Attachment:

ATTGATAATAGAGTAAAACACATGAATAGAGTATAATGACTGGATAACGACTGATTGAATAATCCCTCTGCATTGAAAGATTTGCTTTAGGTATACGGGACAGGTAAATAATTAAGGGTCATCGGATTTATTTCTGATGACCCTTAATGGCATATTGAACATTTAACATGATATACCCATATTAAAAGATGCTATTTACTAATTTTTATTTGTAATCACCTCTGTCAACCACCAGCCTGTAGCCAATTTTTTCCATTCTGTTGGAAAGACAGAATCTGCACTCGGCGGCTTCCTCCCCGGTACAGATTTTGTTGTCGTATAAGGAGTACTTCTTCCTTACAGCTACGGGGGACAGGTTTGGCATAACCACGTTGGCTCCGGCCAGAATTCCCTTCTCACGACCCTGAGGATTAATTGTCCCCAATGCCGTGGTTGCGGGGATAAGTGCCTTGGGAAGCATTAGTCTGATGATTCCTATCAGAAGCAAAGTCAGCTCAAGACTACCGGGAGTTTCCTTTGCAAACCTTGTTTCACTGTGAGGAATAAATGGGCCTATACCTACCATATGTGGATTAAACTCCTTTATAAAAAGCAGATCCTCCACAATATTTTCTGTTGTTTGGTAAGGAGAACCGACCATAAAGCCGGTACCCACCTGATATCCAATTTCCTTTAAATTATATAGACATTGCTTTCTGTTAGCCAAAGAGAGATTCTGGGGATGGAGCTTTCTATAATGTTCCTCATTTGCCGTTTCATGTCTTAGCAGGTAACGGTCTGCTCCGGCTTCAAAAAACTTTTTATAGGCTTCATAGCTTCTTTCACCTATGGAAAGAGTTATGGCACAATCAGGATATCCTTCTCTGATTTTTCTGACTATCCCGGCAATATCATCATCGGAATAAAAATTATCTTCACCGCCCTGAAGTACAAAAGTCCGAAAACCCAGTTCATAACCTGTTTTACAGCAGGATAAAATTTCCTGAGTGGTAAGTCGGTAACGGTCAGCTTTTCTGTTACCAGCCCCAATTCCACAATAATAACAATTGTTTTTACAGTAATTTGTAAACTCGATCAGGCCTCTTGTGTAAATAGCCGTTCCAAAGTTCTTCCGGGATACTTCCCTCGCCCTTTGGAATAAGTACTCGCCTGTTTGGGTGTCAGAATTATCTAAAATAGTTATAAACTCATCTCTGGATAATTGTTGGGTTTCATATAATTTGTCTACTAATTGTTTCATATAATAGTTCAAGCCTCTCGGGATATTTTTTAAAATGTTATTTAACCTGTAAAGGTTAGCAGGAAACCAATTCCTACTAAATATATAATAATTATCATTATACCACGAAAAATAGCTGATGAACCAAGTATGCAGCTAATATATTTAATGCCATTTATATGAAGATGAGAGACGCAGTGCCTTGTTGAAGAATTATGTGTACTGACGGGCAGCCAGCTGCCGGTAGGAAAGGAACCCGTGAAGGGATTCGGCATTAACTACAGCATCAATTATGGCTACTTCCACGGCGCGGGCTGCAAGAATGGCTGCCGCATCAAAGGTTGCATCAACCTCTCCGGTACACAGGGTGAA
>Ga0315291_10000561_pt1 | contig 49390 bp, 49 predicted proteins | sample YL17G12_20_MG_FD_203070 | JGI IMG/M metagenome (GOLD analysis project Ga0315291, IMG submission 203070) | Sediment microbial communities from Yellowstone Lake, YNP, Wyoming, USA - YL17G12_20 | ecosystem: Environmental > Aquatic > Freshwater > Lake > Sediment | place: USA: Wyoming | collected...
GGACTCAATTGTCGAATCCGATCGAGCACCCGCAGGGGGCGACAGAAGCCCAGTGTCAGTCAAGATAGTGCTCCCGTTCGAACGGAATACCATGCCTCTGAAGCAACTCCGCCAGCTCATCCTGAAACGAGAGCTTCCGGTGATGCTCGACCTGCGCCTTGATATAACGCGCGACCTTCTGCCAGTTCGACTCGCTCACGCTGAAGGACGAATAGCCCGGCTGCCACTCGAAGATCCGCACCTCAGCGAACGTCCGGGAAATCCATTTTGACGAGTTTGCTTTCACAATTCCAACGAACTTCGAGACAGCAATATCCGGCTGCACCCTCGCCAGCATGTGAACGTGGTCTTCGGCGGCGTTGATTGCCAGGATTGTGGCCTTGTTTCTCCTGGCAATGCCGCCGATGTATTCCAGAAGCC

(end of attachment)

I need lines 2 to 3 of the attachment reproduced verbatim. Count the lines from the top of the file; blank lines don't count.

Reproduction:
>Ga0315291_10000561_pt1 | contig 49390 bp, 49 predicted proteins | sample YL17G12_20_MG_FD_203070 | JGI IMG/M metagenome (GOLD analysis project Ga0315291, IMG submission 203070) | Sediment microbial communities from Yellowstone Lake, YNP, Wyoming, USA - YL17G12_20 | ecosystem: Environmental > Aquatic > Freshwater > Lake > Sediment | place: USA: Wyoming | collected...
GGACTCAATTGTCGAATCCGATCGAGCACCCGCAGGGGGCGACAGAAGCCCAGTGTCAGTCAAGATAGTGCTCCCGTTCGAACGGAATACCATGCCTCTGAAGCAACTCCGCCAGCTCATCCTGAAACGAGAGCTTCCGGTGATGCTCGACCTGCGCCTTGATATAACGCGCGACCTTCTGCCAGTTCGACTCGCTCACGCTGAAGGACGAATAGCCCGGCTGCCACTCGAAGATCCGCACCTCAGCGAACGTCCGGGAAATCCATTTTGACGAGTTTGCTTTCACAATTCCAACGAACTTCGAGACAGCAATATCCGGCTGCACCCTCGCCAGCATGTGAACGTGGTCTTCGGCGGCGTTGATTGCCAGGATTGTGGCCTTGTTTCTCCTGGCAATGCCGCCGATGTATTCCAGAAGCC